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Want a New Perspective on Valentine’s Day? Work at a Flower Shop!

February 22, 2024

Written by Valerie Dreyfuss

In the early morning hours of February 14, I was standing under fluorescent lights, surrounded by thousands of dollars worth of roses. It was Valentine's Day, and I was at ground zero: Boston City Florist on Commonwealth Avenue.

For the next five hours, I was part of a small army of warriors working frantically to assemble bouquets, wrap thorny stems, and write love notes for other couples.

The job was simple; I would be paid $15 an hour for making bouquets and helping customers. But it turned out that these seemingly simple tasks would help me sort through my own complicated feelings about Valentine’s Day.

This holiday is one of many contrasts: For those who are occupied, it’s a day of sweet togetherness. For those who are single, it can be a day of quiet loneliness.

Likewise, to other overly-saturated holidays, people feel pressure on Valentine’s Day to make it known how they are celebrating; it is the token day for single people to unapologetically express resentment, or one where committed people can show off their relationships.

While I’ve never experienced grave pressure associated with Valentine’s Day, the outbursts in Instagram stories have proved over time to both be unsettling and unwarranted.

In my past experiences — regardless of whether or not I’ve shared this day with someone — I’ve experienced a discomforting pressure to make it known how I am celebrating the day.

On this Valentine’s Day, however, I was the mediator; I simply did not have time to reflect on my expectations for the day or set any unrealistic expectations that would inevitably not be met. I viewed the holiday from a strictly business standpoint.

After all, Valentine’s Day is the most important day of the year for florists.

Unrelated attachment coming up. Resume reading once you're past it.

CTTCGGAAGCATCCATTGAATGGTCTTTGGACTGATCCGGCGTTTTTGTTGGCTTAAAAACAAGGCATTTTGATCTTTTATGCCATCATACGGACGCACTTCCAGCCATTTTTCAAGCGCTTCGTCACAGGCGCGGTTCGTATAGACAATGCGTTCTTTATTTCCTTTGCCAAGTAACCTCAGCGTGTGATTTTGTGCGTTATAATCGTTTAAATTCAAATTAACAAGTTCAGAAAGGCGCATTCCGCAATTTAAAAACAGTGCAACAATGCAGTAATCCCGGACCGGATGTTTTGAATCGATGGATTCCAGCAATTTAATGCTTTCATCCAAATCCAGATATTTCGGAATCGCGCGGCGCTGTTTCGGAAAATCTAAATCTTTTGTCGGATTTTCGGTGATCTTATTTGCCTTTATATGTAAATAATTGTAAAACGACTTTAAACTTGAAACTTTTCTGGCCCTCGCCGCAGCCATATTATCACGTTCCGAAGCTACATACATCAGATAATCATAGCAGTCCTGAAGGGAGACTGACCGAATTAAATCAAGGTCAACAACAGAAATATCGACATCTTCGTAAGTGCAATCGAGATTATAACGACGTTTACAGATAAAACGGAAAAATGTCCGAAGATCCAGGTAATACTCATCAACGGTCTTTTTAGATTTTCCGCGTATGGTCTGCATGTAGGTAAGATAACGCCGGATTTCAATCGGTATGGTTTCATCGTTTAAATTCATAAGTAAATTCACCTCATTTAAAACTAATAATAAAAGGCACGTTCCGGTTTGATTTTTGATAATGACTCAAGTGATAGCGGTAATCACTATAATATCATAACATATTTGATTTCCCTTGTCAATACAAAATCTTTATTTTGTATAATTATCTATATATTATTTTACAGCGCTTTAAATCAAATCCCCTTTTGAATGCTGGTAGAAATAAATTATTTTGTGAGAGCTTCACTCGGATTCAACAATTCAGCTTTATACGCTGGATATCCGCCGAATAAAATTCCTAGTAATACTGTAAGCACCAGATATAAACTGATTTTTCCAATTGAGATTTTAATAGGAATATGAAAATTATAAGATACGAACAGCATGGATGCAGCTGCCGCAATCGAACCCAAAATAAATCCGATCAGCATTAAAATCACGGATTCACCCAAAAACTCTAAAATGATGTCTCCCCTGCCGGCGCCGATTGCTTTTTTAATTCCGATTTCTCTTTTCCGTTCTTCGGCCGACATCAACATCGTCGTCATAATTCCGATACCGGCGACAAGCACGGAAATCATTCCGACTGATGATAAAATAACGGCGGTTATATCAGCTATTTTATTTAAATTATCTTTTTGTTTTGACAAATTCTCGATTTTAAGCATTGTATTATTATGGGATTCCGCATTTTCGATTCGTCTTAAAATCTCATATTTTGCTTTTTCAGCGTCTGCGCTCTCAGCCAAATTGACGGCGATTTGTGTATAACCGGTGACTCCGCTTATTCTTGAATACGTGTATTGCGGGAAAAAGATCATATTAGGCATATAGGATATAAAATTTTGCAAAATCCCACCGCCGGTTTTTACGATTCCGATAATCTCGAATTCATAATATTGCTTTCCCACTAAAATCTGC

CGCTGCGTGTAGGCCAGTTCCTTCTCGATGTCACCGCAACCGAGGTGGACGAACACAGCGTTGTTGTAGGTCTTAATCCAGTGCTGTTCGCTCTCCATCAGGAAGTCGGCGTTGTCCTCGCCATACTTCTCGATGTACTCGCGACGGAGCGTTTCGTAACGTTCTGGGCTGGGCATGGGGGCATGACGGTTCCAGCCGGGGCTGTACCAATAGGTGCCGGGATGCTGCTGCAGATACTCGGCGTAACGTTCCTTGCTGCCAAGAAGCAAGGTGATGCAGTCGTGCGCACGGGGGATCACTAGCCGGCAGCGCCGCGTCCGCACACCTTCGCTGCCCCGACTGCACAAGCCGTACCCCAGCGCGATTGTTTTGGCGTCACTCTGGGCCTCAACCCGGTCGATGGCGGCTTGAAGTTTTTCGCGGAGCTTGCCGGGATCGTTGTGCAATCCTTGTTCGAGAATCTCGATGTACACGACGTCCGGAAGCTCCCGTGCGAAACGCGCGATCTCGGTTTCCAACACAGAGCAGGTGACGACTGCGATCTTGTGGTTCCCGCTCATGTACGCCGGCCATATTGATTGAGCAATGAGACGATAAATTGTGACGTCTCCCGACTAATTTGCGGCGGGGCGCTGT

Amidst hundreds of arrangements, bouquets, and incoming orders throughout my six-hour shift, I gradually developed a new understanding and, dare I say, appreciation for Valentine’s Day.

One might assume that taking on the role of the mediator would be depressing—being the means behind acts of love from partner to partner—but I was surprised to feel the stark opposite.

I tapped into the mindset that it was almost like a secret operation with the sole purpose of making someone feel extra appreciated. I felt a sense of fulfillment that was almost shocking to me.

While the hectic atmosphere throughout the store was manifest, countless moments lifted the stress.

Perhaps the most endearing part of my shift was when a boy came in with a Notes app list of his girlfriend's favorite flowers. He approached me with the most sincere look in his eyes and said, “Do you have any of these? If you don’t, do you have anything similar?”

The flower shop I work at had a successful Valentine’s Day. That being said, the intensity of the environment was more than apparent.

Upon being hired a month ago, my boss would constantly joke at us saying we “don’t know what’s coming” about “the big day.” While the pressures were high, they didn't pertain to our emotions or expectations, which was freeing in a sense.

I still encountered stress on Valentine’s Day, but my mind was free of the typical ruminations I’ve stumbled into on the holiday.

Rather than fixating on unmet expectations or falling into unhealthy thought patterns, I hyper-focused on perfecting how to tie the perfect bouquet ribbon and cleaning roses in the most productive way possible.

While I may not work at a florist every Valentine’s Day, this past holiday signifies a pattern that has been broken for the better—to anyone who has felt a similar discomfort with the holiday, I strongly recommend spending the day at a flower shop.

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